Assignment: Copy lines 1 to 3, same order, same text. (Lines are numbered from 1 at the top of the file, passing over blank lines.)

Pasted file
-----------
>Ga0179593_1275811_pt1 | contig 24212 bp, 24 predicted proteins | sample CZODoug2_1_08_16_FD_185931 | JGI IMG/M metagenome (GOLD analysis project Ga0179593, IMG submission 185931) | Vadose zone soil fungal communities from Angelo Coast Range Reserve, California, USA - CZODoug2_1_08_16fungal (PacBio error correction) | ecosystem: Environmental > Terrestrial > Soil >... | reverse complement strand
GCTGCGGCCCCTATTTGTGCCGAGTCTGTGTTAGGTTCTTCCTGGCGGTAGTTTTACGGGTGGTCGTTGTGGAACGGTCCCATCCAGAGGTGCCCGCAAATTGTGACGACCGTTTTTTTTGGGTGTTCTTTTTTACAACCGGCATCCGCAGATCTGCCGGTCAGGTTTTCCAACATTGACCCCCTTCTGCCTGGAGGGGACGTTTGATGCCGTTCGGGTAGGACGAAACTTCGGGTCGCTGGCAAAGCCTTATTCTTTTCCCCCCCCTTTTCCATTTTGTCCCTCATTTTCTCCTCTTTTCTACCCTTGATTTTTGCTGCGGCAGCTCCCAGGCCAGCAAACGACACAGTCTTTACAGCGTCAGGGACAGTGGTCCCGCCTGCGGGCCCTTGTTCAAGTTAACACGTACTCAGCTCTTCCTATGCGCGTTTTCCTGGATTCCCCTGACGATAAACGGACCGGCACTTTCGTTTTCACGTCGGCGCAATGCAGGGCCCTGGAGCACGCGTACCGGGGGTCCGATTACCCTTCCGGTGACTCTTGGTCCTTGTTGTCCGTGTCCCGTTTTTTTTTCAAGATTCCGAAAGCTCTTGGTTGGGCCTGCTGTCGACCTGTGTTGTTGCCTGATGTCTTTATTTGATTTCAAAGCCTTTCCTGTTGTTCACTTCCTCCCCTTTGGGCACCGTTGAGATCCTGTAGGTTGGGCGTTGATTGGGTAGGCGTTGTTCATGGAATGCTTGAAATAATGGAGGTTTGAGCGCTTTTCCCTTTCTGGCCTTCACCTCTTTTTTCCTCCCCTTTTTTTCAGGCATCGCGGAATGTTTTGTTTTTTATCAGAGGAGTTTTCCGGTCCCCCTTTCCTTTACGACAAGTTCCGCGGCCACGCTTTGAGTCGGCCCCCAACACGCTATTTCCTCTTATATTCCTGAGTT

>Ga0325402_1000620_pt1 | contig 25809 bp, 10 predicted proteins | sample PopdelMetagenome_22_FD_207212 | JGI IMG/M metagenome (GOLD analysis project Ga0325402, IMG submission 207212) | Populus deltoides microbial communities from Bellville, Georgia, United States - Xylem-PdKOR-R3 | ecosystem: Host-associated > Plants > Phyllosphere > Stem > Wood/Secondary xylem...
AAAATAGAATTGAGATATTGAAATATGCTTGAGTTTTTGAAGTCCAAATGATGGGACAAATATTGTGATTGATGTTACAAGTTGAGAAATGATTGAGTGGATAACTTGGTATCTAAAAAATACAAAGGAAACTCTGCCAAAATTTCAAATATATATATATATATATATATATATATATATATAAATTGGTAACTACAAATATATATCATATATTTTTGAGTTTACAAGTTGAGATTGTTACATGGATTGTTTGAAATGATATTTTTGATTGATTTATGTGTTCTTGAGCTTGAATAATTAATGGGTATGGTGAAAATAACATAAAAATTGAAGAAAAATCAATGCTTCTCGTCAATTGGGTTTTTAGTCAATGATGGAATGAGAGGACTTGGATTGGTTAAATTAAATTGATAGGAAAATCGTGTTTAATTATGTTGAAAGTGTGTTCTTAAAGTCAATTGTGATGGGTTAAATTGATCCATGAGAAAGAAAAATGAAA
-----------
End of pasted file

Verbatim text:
>Ga0179593_1275811_pt1 | contig 24212 bp, 24 predicted proteins | sample CZODoug2_1_08_16_FD_185931 | JGI IMG/M metagenome (GOLD analysis project Ga0179593, IMG submission 185931) | Vadose zone soil fungal communities from Angelo Coast Range Reserve, California, USA - CZODoug2_1_08_16fungal (PacBio error correction) | ecosystem: Environmental > Terrestrial > Soil >... | reverse complement strand
GCTGCGGCCCCTATTTGTGCCGAGTCTGTGTTAGGTTCTTCCTGGCGGTAGTTTTACGGGTGGTCGTTGTGGAACGGTCCCATCCAGAGGTGCCCGCAAATTGTGACGACCGTTTTTTTTGGGTGTTCTTTTTTACAACCGGCATCCGCAGATCTGCCGGTCAGGTTTTCCAACATTGACCCCCTTCTGCCTGGAGGGGACGTTTGATGCCGTTCGGGTAGGACGAAACTTCGGGTCGCTGGCAAAGCCTTATTCTTTTCCCCCCCCTTTTCCATTTTGTCCCTCATTTTCTCCTCTTTTCTACCCTTGATTTTTGCTGCGGCAGCTCCCAGGCCAGCAAACGACACAGTCTTTACAGCGTCAGGGACAGTGGTCCCGCCTGCGGGCCCTTGTTCAAGTTAACACGTACTCAGCTCTTCCTATGCGCGTTTTCCTGGATTCCCCTGACGATAAACGGACCGGCACTTTCGTTTTCACGTCGGCGCAATGCAGGGCCCTGGAGCACGCGTACCGGGGGTCCGATTACCCTTCCGGTGACTCTTGGTCCTTGTTGTCCGTGTCCCGTTTTTTTTTCAAGATTCCGAAAGCTCTTGGTTGGGCCTGCTGTCGACCTGTGTTGTTGCCTGATGTCTTTATTTGATTTCAAAGCCTTTCCTGTTGTTCACTTCCTCCCCTTTGGGCACCGTTGAGATCCTGTAGGTTGGGCGTTGATTGGGTAGGCGTTGTTCATGGAATGCTTGAAATAATGGAGGTTTGAGCGCTTTTCCCTTTCTGGCCTTCACCTCTTTTTTCCTCCCCTTTTTTTCAGGCATCGCGGAATGTTTTGTTTTTTATCAGAGGAGTTTTCCGGTCCCCCTTTCCTTTACGACAAGTTCCGCGGCCACGCTTTGAGTCGGCCCCCAACACGCTATTTCCTCTTATATTCCTGAGTT

>Ga0325402_1000620_pt1 | contig 25809 bp, 10 predicted proteins | sample PopdelMetagenome_22_FD_207212 | JGI IMG/M metagenome (GOLD analysis project Ga0325402, IMG submission 207212) | Populus deltoides microbial communities from Bellville, Georgia, United States - Xylem-PdKOR-R3 | ecosystem: Host-associated > Plants > Phyllosphere > Stem > Wood/Secondary xylem...